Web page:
The 'Top Chef' contestant talks about tonight's finale, keeping it real during the competition and what it feels like to be the only woman to make it to the final three.
Try Carola's recipe for
If the old saying is true and you are what you eat, then Carla Hall is a bowl full of love. The Washington, D.C.-area chef and owner of Alchemy Caterers is a major contender to win the biggest prize on Bravo's "Top Chef," which includes $100,000 and the honor of being featured in Food & Wine magazine. After weeks of grueling challenges, cooking under a pressure cooker of time and being painfully criticized in front of all of America, Hall has made it to the final three. She has already won tickets to the Super Bowl and a brand new car by acing the last few challenges, but does she have what it takes to chop down the rest of the competition? ESSENCE.com caught up with Hall to see what's going through her mind and who she believes is her biggest competition.
ESSENCE.COM: First of all, thanks for holding it down for all the sisters! You're the last woman left in the competition and the first Black woman to get this far. What does that feel like?
CARLA HALL: I'm the last one standing. I feel like a den mother now. I feel like I'm representing all the women and that feels pretty good. I've gotten a lot of calls from Black women and they're so happy that I'm coming across in a way that's not stereotypical. I'm just being me, and if I can inspire someone or remind people that they can do great things and compete without tripping someone up, then I'm really happy. That being said, I'm especially happy and proud to be representing Black women.
ESSENCE.COM: In last week's episode, the judges (including guest judge Emeril Lagasse) voted you as the winner of the New Orleans challenge. How did it feel winning that plus a brand new car?
HALL: I have to admit, it felt touch and go there for a while because of the oyster thing. [Carla had to shuck over 100 oysters by herself]. I should have followed Tom's (Colicchio) advice and steamed the oysters which would have made them easier to open. But I was a little stubborn, but you know, go big or go home. Interestingly enough, I'm from D.C. and Maryland and we have wonderful seafood, but I've never had to shuck oysters myself. If I had a catering job, I would just hire someone. A lot of people were like, Carla, I can't believe you've never done this but I admitted that I couldn't do it. I didn't want to pretend or get defense about it.
ESSENCE.COM: Who do you think is your biggest competition on the show?
HALL: I would say my biggest competition was myself. Whenever I'm not feeling confident, it doesn't have to do with another person, it's me. This entire experience on "Top Chef" was really about me overcoming any fears that I had as a chef. If I get kicked off and I feel like I did well, then I'm okay with that. I'm going to prepare what I would like to have and I can be headstrong about it, but I'm always thinking, Will the judges like it? Could I have done better?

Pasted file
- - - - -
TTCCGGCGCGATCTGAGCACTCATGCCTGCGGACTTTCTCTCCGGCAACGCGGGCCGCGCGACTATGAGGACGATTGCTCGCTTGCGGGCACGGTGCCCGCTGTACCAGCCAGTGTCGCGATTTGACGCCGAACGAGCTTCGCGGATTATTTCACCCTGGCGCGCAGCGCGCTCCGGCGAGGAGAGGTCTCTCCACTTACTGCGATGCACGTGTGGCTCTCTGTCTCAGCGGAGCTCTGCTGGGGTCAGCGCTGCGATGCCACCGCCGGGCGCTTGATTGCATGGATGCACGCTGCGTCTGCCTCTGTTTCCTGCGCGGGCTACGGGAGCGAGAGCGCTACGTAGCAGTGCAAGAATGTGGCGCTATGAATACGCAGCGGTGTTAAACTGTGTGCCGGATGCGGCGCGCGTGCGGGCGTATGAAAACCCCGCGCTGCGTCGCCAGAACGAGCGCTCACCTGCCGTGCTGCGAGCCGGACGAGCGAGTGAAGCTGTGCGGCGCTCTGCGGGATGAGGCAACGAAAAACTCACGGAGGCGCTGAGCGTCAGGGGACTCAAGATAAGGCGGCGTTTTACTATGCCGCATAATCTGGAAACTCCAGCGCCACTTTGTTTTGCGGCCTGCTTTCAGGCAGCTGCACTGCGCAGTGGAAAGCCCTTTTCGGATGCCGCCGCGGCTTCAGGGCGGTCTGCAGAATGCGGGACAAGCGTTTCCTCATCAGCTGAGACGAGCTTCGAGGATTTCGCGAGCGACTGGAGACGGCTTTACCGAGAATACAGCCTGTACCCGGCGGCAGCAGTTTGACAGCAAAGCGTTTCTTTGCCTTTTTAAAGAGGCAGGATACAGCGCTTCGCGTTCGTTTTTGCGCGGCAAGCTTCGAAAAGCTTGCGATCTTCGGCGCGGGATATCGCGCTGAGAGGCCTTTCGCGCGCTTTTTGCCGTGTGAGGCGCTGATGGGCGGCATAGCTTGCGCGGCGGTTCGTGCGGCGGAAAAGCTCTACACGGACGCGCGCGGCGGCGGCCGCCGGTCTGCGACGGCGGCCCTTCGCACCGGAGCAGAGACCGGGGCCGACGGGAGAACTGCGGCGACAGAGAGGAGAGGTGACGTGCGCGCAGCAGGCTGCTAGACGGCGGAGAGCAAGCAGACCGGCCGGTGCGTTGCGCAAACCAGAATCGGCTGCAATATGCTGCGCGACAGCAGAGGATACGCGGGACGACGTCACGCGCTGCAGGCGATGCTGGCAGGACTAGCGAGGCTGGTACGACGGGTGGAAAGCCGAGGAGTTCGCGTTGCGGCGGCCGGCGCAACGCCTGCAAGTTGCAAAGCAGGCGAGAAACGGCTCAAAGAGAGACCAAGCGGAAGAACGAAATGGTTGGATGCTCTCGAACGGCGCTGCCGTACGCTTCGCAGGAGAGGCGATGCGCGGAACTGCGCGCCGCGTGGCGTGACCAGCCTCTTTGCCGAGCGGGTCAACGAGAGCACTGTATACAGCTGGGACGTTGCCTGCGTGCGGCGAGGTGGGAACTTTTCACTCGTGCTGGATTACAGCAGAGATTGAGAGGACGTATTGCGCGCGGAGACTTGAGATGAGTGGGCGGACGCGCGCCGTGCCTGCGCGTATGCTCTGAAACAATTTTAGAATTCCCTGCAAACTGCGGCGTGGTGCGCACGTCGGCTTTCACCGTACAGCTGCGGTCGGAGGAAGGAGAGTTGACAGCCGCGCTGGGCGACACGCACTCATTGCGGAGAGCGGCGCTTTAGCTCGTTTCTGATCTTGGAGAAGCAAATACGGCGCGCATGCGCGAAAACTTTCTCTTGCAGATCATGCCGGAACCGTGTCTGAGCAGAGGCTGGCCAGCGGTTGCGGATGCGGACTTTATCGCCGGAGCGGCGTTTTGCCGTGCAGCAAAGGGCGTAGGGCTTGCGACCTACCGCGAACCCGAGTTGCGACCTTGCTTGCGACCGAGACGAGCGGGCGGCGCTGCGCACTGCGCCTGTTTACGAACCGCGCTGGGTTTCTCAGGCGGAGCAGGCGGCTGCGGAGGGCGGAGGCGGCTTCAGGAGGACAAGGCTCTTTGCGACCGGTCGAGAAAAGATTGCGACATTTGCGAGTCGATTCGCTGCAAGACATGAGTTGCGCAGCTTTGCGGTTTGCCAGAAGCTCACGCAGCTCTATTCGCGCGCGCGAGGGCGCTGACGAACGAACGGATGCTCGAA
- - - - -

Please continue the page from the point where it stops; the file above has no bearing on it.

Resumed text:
ESSENCE.COM: How did you end up on the show?
HALL: A friend submitted my name and I went to one of the casting calls just being myself. I was really fortunate. I actually had a dream that I was on the show, so when they called me, I thought it was a crank phone call. But then I had just one week to get to The Culinary Institute of America in Hyde Park, New York with my 22-page application and video. I remember coming back from Hyde Park and feeling really scared and asking myself, What did I just do? Then I thought, well, maybe it's not as hard as it seems on television. Wrong! But I think I had to tell myself that because I was so scared that I was actually going to get on the show. It's been a long journey from that first phone call to the finale, but one that I really have appreciated.
ESSENCE.COM: How has your husband and son handled things while you were away?
HALL: It's been hard but they have taken it all in stride. They have been very supportive, especially since they know this has been a passion of mine and I've worked so hard for it. Not to mention my mom is over the moon. She told me that the lady who took her reservations to come to D.C. watches "Top Chef." I'm like, Mom, how do you know that? It's so funny. She's so proud.
ESSENCE.COM: So did you inherit your culinary skills from her?
HALL: No, I did not. [Laughs.] Sorry, Mom. My grandmother and my father were the ones. My mom really just eats for survival.
ESSENCE.COM: How would you describe your cooking?
HALL: I think I've evolved professionally. I just became more confident and found my voice and it enabled me to tweak the skills I already had. I came in cooking comfort food, not necessarily soul food, but food that starts from the heart. I think of my food as simple but complex—there are a lot of steps to making a great sauce. The thing is, can you make something simple and memorable and that's what I always strive to do.
ESSENCE.COM: What are your plans if you win?
HALL: To open my own kitchen, where I would do demos and have a chef's table and a catering kitchen in the back. Also, I would include a retail plan for my "Sweet and Savory" cookies. If I win or not, either way I'll continue to be me, work really hard and share my love with people through my food.
See if Carla takes it all on the season finale of "Top Chef" on Bravo, Wednesdays at 10:00pm.
Plus, check out a few of her personal recipes: